Tawanda Musarurwa Senior Reporter
Zimbabwe Airways is a completely different and autonomous entity from Air Zimbabwe and is therefore not part of the reconstruction process, Ministry of Transport of Infrastructure Development Acting Permanent Secretary Kudzanai Chinyanga has said.
“Currently there is no relationship between Air Zimbabwe and Zimbabwe Airways. These are two separate State-owned enterprises.
“(The administrator) Mr Reggie Saruchera is responsible for reconstructing Air Zimbabwe and Air Zimbabwe Holdings. Zimbabwe Airways is not yet in his portfolio,” he said while giving evidence before the Parliamentary Portfolio Committee on Transport and Infrastructure Development earlier this week.
The national airliner was placed under reconstruction due to continuous failure to generate profits to remain commercially viable.
The reconstruction order was pronounced in General Notice 758 of 2018 published in the Government Gazette this September.
“The relationship between Air Zimbabwe and Zimbabwe Airways is that they are both owned by the Government. The reason why Zimbabwe Airways was formed was to run away from the problems besetting Air Zimbabwe.
“This was through a Cabinet decision in 2011. The decision came because operations had come to a complete halt at Air Zimbabwe,” said Chinyanga.
However, Transport and Infrastructural Development Minister Joel Biggie Matiza, is on record saying that Air Zimbabwe and Zimbabwe Airways would be merged to form one entity, as both are state-owned enterprises and will play a critical role towards reviving the country’s ailing aviation sector.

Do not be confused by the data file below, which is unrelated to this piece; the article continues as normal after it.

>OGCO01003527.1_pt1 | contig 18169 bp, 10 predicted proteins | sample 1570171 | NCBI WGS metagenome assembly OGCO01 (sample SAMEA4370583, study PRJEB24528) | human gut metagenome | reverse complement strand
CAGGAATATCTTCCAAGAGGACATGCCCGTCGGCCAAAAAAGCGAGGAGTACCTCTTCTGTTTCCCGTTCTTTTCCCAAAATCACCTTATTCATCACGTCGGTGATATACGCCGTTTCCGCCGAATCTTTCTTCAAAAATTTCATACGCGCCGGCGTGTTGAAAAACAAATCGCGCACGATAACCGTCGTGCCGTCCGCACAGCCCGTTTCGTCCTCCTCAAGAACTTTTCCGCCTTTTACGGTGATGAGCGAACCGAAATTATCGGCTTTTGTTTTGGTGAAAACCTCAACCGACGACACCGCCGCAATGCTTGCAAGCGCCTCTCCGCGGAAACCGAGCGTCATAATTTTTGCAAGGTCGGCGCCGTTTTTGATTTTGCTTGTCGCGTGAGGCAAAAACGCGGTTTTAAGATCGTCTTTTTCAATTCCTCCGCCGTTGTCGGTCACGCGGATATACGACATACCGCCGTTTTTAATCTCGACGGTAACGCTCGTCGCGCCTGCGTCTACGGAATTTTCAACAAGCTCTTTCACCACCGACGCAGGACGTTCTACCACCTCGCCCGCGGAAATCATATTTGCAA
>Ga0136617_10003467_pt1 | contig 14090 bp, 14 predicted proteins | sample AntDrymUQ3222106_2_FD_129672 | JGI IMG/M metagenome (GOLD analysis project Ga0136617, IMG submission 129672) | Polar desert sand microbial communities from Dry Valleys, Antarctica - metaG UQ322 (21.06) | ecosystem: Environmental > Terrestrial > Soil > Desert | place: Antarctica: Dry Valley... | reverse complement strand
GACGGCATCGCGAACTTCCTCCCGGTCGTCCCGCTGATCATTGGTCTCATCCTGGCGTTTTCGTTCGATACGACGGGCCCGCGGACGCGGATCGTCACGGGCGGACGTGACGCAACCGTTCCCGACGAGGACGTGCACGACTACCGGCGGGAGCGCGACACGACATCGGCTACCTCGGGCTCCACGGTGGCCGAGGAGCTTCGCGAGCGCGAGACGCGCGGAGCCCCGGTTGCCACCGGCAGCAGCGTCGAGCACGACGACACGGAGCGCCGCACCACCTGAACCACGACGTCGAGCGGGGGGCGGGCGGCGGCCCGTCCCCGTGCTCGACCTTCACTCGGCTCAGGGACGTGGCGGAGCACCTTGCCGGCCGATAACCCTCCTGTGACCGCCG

“Government is working towards merging the two by dissolving Zimbabwe Airways and transfer all assets to Air Zimbabwe. Efforts are already underway to reconstruct and resuscitate Air Zimbabwe,” said Minister Matiza earlier this month.
Air Zimbabwe is currently saddled with a $371 million foreign and domestic debt.
The foreign debt has left the national airliner stripped of its international aviation privileges, which Saruchera said it needs to expediently recover if it is going to operate viably.
For instance, in 2012 Air Zimbabwe was removed from the International Air Transport Association (IATA).
It currently owes IATA $4,2 million.
In recent times, Air Zimbabwe has been struggling to service its domestic and regional routes with passengers increasingly experiencing flight delays and cancellations attributed to operational constraints.
Air Zimbabwe administrator Saruchera – a managing partner at Grant Thornton and Camelsa – told the Parly Committee that the first of several key meetings in respect of the reconstruction process is set for next week (November 27).
Last week, the national airliner put out a call for bids for potential investors.